A few days ago, I made a terrible, unforgivable mistake: I used the contraction “it’s” instead of the possessive “its” in a tweet.
I wouldn’t have realized the mistake, but someone on Twitter replied to the tweet with a grammar correction.
At first I was annoyed. Annoyed with myself for making a typo in a tweet (which, ironically, was about a proofreading article) and annoyed with the person for publicly correcting the mistake.
But when I thought about it…well, I was still annoyed. But I realized it wasn’t the public nature of the correction that annoyed me. Rather, it was that the person didn’t recognize the difference between a typo (which it was) versus a lack of understanding (I know how contractions work).
And yes, there’s probably a little bit of pride involved. I make plenty of typos (there’s probably one in this post). But I know most grammatical rules, and I strive to adhere to them across all forms of media: blogging, Twitter, texts, emails, etc. I value the same in others–in fact, back in my dating days, I considered it a dealbreaker if a lady’s profile or messages were riddled with consistent errors.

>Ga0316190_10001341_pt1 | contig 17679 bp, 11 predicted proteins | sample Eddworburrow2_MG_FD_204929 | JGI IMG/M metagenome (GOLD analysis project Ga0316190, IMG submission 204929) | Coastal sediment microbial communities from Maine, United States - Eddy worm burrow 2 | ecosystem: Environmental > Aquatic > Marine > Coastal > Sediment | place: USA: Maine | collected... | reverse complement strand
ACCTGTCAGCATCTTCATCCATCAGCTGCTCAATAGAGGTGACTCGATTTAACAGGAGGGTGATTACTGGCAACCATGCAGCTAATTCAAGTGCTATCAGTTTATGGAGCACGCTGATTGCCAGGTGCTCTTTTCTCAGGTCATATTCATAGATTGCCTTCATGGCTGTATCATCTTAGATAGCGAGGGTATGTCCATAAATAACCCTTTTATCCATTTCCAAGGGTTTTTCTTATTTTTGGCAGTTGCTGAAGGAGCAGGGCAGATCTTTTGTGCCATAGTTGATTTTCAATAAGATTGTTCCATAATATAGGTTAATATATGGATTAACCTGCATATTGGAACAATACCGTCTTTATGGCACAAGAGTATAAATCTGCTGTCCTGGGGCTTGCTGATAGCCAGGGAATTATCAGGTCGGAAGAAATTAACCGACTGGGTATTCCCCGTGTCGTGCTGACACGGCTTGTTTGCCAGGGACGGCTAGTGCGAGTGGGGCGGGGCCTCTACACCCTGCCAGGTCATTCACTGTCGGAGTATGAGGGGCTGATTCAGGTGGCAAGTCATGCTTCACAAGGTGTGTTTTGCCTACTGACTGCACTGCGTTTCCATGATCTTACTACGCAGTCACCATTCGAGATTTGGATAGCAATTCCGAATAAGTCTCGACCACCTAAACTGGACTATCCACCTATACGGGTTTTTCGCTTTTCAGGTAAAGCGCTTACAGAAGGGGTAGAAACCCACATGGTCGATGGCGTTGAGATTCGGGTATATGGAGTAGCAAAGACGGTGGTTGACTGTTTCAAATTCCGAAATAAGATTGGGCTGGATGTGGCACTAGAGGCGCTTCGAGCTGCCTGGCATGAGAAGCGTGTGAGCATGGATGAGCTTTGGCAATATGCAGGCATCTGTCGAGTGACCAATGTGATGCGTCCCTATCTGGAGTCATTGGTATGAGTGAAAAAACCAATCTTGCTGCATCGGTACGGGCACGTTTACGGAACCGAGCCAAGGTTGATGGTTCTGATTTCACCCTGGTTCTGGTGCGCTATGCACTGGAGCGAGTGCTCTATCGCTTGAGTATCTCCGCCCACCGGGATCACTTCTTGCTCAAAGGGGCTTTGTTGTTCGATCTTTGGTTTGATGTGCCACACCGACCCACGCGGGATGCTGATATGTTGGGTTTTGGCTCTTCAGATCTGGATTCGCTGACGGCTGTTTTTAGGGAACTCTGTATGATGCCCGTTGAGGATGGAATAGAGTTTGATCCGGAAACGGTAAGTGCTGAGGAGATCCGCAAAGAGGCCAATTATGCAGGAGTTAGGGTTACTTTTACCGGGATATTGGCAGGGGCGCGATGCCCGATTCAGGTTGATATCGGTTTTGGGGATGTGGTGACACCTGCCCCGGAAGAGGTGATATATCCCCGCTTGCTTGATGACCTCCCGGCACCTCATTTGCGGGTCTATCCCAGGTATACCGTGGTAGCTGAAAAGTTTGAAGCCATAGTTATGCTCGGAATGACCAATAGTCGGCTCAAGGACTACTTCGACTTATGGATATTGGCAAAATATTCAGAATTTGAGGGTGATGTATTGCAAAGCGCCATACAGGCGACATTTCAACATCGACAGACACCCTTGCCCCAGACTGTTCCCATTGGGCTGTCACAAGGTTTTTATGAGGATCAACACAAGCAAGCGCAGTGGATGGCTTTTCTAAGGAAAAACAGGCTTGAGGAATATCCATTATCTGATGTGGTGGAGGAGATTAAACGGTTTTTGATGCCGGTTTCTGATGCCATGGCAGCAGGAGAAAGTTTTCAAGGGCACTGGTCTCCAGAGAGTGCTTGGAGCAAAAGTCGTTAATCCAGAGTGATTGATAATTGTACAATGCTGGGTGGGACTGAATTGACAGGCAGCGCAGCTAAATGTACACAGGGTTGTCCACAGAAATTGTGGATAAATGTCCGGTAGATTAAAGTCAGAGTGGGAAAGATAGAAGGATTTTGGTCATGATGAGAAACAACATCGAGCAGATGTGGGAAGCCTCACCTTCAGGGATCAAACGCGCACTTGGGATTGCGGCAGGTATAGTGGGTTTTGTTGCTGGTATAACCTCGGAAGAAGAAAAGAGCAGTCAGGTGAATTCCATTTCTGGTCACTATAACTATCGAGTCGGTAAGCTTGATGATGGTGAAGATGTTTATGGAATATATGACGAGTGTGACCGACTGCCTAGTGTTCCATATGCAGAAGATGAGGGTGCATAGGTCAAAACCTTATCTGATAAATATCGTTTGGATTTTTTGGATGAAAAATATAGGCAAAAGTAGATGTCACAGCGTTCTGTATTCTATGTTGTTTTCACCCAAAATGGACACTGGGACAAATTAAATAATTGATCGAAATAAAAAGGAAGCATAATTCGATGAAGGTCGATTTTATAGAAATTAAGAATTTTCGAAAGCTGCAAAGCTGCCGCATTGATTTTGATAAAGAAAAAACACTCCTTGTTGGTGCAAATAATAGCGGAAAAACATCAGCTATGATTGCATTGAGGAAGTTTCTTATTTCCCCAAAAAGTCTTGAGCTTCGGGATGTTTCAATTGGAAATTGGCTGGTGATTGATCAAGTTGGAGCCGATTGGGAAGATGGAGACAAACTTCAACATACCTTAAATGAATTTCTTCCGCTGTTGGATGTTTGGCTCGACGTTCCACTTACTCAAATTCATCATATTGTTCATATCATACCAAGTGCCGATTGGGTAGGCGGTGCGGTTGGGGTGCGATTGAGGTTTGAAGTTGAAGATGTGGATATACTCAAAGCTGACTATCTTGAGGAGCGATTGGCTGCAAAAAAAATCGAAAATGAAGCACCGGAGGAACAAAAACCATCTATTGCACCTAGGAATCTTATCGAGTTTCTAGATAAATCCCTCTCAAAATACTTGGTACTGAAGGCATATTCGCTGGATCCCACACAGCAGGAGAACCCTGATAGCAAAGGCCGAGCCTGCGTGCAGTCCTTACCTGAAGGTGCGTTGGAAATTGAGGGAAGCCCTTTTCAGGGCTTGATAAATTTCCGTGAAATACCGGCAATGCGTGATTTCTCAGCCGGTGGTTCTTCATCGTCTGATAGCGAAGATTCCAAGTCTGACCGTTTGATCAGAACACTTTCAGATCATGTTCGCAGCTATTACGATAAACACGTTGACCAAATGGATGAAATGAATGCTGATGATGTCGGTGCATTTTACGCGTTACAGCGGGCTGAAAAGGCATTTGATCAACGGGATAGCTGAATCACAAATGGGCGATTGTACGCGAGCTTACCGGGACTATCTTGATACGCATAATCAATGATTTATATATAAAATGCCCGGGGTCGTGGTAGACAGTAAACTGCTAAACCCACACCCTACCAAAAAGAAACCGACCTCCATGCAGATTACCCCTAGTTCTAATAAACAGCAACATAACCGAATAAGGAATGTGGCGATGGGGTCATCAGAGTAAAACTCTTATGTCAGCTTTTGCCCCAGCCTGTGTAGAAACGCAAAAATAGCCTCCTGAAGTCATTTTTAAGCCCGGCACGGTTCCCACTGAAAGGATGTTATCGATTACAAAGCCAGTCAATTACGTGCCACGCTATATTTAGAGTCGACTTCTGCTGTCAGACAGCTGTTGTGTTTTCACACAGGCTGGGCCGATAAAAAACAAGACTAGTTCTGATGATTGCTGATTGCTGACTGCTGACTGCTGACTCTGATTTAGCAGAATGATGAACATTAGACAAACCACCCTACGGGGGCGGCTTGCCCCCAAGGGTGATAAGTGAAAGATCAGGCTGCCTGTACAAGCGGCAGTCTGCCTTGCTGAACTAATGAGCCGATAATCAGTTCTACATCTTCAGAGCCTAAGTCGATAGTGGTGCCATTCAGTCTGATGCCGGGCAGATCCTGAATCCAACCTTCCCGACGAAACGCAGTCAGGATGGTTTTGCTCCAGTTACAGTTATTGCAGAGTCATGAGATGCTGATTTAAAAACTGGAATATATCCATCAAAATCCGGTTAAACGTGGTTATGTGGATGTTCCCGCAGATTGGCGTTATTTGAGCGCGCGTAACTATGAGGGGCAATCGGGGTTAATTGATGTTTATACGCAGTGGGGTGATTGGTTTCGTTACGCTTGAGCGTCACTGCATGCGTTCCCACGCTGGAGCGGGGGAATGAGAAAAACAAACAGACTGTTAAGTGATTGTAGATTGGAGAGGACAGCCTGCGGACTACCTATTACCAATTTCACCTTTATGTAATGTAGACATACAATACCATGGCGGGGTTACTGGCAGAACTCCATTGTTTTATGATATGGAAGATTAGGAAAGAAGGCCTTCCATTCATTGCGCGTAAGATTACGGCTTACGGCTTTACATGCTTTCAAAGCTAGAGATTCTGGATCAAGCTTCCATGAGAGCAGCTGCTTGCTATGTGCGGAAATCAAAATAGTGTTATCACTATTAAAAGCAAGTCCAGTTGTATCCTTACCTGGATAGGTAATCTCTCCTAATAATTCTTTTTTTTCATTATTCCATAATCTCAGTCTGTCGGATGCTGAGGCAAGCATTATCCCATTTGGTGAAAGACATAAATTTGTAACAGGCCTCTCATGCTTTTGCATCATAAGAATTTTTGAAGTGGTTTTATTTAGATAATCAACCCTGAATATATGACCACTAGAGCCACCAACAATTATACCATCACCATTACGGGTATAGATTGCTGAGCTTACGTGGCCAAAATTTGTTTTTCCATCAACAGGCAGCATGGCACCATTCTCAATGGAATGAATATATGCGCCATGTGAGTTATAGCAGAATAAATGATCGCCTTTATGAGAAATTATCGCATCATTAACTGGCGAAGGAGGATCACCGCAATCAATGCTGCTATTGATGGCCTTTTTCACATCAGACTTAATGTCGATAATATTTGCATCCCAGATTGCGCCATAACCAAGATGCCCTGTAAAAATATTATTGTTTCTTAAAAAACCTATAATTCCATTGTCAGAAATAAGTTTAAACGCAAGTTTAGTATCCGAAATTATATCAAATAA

Yet there are times when people correct my typos–calling them out as typos–either privately or publicly, and I really appreciate that. I also don’t know everything, and I like to stay open to learning new things. There are plenty of words I misuse, and I appreciate when people alert me to that so I can stop sounding like an idiot.
Perhaps you can relate to all this. If so, you probably know at least one person who takes pleasure in correcting grammatical mistakes (even if they’re just typos). For those people, I’d like to propose a compromise so you can continue to use your knowledge to improve the world without annoying the heck out of the rest of us.
My proposal is that the first time anyone makes a grammatical mistake, you don’t say anything. Not a peep. You simply give them the benefit of the doubt–everyone makes mistakes. However, if they make the mistake a second time (or if you discover they’ve made the same mistake in the recent past), you may politely correct them, as it’s possible they don’t know they’re making the mistake.